Saturday, March 31, 2012

Pixie and Dixie — Puss in Boats

Produced and Directed by Joe Barbera and Bill Hanna.
Credits: Animation – Dick Lundy, Layout – Paul Sommer, Backgrounds – Dick Thomas, Story – Mike Maltese, Story Director – Alex Lovy, Titles – Art Goble; Production Supervision – Howard Hanson.
Voice Cast: Pixie, French Cat – Don Messick; Dixie, Jinks – Daws Butler.
Music: Bill Loose/John Seely, Spence Moore, Geordie Hormel, Lou De Francesco, Raoul Kraushaar?.
First Aired: week of February 22, 1960 (rerun, week of August 1, 1960)
Episode: Huckleberry Hound Show K-39.
Plot: Jinks tries to get past a kicking Gallic cat and retrieve Pixie and Dixie on a French ocean liner.

Warren Foster was adept at fighting when the need arose, fellow Warner Bros. writer Lloyd Turner once observed. And perhaps that’s why Foster knew about the art of savate and incorporated it into this cartoon. You can read the history of it HERE.

This isn’t a bad little cartoon. There are some cute asides to the audience, and the timing’s good at the end which Jinks injures himself. Dick Lundy comes up with some nice angular stretches on the characters, though you can see how he could churn out footage if you check out how many times he uses cycles, eye blinks and holds on backgrounds. And I like the relationship between the cat and mice in Foster’s story.

The cartoon starts with Pixie and Dixie moving out forever because of the abuse Jinks inflicts on them. Right at the start, there’s little for Lundy to do. The shot is a close-up of the mouse hole on Dick Thomas’ background drawing. The camera trucks back to reveal Jinks standing there. The cat doesn’t even blink an eye for the first seven seconds. I like this little exchange:


Dixie: You got the tickets?
Pixie: Yup.
Dixie: Passports?
Pixie: Uh, huh. I picked them up while you were gettin’ your shots.

That’s right. Mice with passports and shots.

Jinks is lead to facetiousness and overacting when the mice tell him why they’re leaving. “You are breaking my heart,” is one of his phoney laments as he clutches his heart. Finally, he points and angrily tells the meeces to leave. The background drawing with the angular shadow on the wall was also in ‘Hi-Fido’ earlier in the season.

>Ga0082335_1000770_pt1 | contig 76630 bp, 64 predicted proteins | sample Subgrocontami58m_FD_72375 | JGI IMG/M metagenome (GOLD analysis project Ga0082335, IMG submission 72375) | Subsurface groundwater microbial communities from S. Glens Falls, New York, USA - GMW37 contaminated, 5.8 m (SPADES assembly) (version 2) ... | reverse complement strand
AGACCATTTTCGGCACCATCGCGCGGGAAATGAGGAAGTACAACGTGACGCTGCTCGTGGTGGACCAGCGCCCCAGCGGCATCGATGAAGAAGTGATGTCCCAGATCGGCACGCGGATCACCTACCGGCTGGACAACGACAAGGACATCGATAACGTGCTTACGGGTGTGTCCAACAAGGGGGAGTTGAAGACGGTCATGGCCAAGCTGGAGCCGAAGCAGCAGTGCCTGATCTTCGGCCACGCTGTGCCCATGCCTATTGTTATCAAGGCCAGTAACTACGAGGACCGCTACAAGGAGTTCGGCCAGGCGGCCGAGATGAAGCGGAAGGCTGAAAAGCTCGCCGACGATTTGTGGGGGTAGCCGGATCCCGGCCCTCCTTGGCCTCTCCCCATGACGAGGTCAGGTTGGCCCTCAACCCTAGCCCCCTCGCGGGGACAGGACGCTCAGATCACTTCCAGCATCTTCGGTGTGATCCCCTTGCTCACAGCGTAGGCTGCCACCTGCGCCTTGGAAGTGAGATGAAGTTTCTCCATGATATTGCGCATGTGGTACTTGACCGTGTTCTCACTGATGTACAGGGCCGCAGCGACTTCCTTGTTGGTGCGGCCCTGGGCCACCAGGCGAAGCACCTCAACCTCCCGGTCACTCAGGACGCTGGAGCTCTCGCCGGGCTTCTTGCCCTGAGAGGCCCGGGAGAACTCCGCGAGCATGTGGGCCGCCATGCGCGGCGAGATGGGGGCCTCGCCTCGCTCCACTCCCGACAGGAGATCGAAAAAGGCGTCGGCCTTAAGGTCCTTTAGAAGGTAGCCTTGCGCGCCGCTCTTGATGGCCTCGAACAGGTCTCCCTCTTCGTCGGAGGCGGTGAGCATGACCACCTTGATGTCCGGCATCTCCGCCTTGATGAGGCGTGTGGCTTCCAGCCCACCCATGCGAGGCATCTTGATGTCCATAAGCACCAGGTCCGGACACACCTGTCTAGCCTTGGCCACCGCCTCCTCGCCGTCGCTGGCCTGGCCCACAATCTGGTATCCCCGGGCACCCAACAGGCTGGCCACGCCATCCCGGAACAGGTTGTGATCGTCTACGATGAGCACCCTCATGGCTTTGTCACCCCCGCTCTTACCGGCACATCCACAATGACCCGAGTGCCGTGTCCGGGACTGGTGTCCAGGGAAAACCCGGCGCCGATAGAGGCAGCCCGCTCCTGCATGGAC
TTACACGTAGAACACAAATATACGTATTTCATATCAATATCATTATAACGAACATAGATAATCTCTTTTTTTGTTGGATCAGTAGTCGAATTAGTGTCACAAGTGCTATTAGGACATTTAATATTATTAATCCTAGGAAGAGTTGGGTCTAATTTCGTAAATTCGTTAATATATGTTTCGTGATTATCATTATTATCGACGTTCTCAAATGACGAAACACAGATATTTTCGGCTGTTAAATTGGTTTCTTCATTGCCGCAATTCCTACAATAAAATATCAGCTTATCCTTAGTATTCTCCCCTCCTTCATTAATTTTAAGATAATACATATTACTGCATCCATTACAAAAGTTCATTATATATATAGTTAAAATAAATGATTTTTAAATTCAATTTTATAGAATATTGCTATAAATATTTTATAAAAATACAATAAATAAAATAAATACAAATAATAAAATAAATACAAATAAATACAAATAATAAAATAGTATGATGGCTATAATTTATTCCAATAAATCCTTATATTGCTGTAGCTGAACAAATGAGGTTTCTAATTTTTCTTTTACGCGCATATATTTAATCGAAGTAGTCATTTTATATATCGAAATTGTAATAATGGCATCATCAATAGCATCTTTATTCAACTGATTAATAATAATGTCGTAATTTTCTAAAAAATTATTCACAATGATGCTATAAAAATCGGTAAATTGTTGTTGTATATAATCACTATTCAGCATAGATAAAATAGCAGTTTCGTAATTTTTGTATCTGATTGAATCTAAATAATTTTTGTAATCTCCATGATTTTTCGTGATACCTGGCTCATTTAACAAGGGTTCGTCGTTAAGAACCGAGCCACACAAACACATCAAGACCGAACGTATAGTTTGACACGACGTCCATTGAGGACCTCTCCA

When the mice are gone, Jinks laughs about how peaceful it is with no meeces to make his life “miser-ab-ble.” Then his expression changes in five drawings on twos. I’ve slowed it down.

Jinks frowns

He starts crying. He wants his meeces back. Aww. It’s a shame TV animation forced Lundy to keep Jinks’ body on one cell and his head drawings on others. The body remains rigid while he cries which looks a little awkward.

Jinks follows them down the street up the gangway of a French ship. “Let’s let gone-byes be byegones,” he pleads. He’s tapped on the shoulder. It’s the ship’s cat, who claims all mice on the ship are his, and French. “Just one parlez-vous minute,” says Jinks (echoing Daffy Duck’s “Just a parbroiled minute,” during a cooking discussion in the Maltese-written ‘Duck! Rabbit, Duck!) as he explains there are two American meeces on board.. But when Pixie and Dixie appear, they speak French with the weakest accents imaginable, though the French cat is fully convinced.

Jinks (to French cat): Your mice, my foot.
French Cat: No, no, Monsieur. My mice, my foot.

That’s when the cat kicks Jinks off the ship into the water and Dixie explains savate to us all (though it keeps being pronounced “sabatt” during the whole cartoon). And when Pixie and Dixie tell the French cat they want to go home to their mouse hole and Jinks, he threatens to kick them, too. Then he locks them in the hold. Oh, you just know M. Chat is going to get his.